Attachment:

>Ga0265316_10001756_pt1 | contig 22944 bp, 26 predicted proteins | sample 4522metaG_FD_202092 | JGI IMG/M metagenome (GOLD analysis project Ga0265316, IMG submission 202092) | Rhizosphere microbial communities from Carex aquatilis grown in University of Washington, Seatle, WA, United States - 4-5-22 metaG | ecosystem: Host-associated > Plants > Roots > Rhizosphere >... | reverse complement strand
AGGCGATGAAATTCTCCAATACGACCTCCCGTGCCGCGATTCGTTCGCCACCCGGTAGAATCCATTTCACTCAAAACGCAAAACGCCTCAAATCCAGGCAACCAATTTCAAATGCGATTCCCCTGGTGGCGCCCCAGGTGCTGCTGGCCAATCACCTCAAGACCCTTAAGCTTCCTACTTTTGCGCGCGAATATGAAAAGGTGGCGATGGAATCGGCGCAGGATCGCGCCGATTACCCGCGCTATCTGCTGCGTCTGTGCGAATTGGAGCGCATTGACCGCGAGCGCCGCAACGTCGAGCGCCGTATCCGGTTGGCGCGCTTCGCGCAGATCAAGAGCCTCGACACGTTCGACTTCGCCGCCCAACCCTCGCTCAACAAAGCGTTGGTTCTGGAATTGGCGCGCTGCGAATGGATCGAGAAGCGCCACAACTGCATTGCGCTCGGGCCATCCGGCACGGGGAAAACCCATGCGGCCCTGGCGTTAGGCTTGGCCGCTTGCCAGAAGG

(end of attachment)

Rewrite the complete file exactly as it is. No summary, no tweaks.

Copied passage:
>Ga0265316_10001756_pt1 | contig 22944 bp, 26 predicted proteins | sample 4522metaG_FD_202092 | JGI IMG/M metagenome (GOLD analysis project Ga0265316, IMG submission 202092) | Rhizosphere microbial communities from Carex aquatilis grown in University of Washington, Seatle, WA, United States - 4-5-22 metaG | ecosystem: Host-associated > Plants > Roots > Rhizosphere >... | reverse complement strand
AGGCGATGAAATTCTCCAATACGACCTCCCGTGCCGCGATTCGTTCGCCACCCGGTAGAATCCATTTCACTCAAAACGCAAAACGCCTCAAATCCAGGCAACCAATTTCAAATGCGATTCCCCTGGTGGCGCCCCAGGTGCTGCTGGCCAATCACCTCAAGACCCTTAAGCTTCCTACTTTTGCGCGCGAATATGAAAAGGTGGCGATGGAATCGGCGCAGGATCGCGCCGATTACCCGCGCTATCTGCTGCGTCTGTGCGAATTGGAGCGCATTGACCGCGAGCGCCGCAACGTCGAGCGCCGTATCCGGTTGGCGCGCTTCGCGCAGATCAAGAGCCTCGACACGTTCGACTTCGCCGCCCAACCCTCGCTCAACAAAGCGTTGGTTCTGGAATTGGCGCGCTGCGAATGGATCGAGAAGCGCCACAACTGCATTGCGCTCGGGCCATCCGGCACGGGGAAAACCCATGCGGCCCTGGCGTTAGGCTTGGCCGCTTGCCAGAAGG